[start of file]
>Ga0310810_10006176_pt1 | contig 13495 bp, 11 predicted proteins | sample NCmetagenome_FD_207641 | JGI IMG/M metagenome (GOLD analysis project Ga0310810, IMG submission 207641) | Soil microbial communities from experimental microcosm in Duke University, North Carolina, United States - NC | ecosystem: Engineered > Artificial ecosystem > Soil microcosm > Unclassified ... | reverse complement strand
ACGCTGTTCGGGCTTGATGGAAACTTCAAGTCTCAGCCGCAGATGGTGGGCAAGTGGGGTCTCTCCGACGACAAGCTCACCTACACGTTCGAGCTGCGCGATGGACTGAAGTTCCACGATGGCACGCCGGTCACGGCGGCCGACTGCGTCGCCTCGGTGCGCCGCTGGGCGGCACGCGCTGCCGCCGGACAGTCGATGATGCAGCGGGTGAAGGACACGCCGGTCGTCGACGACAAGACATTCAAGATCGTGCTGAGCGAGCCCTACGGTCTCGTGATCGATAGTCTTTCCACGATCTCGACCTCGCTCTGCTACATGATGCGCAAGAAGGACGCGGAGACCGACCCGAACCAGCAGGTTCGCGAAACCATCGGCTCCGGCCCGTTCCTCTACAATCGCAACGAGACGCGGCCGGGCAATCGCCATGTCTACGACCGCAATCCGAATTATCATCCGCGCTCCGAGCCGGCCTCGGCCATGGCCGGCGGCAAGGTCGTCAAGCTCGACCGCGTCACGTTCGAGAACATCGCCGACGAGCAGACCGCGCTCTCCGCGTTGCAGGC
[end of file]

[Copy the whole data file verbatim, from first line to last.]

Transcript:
>Ga0310810_10006176_pt1 | contig 13495 bp, 11 predicted proteins | sample NCmetagenome_FD_207641 | JGI IMG/M metagenome (GOLD analysis project Ga0310810, IMG submission 207641) | Soil microbial communities from experimental microcosm in Duke University, North Carolina, United States - NC | ecosystem: Engineered > Artificial ecosystem > Soil microcosm > Unclassified ... | reverse complement strand
ACGCTGTTCGGGCTTGATGGAAACTTCAAGTCTCAGCCGCAGATGGTGGGCAAGTGGGGTCTCTCCGACGACAAGCTCACCTACACGTTCGAGCTGCGCGATGGACTGAAGTTCCACGATGGCACGCCGGTCACGGCGGCCGACTGCGTCGCCTCGGTGCGCCGCTGGGCGGCACGCGCTGCCGCCGGACAGTCGATGATGCAGCGGGTGAAGGACACGCCGGTCGTCGACGACAAGACATTCAAGATCGTGCTGAGCGAGCCCTACGGTCTCGTGATCGATAGTCTTTCCACGATCTCGACCTCGCTCTGCTACATGATGCGCAAGAAGGACGCGGAGACCGACCCGAACCAGCAGGTTCGCGAAACCATCGGCTCCGGCCCGTTCCTCTACAATCGCAACGAGACGCGGCCGGGCAATCGCCATGTCTACGACCGCAATCCGAATTATCATCCGCGCTCCGAGCCGGCCTCGGCCATGGCCGGCGGCAAGGTCGTCAAGCTCGACCGCGTCACGTTCGAGAACATCGCCGACGAGCAGACCGCGCTCTCCGCGTTGCAGGC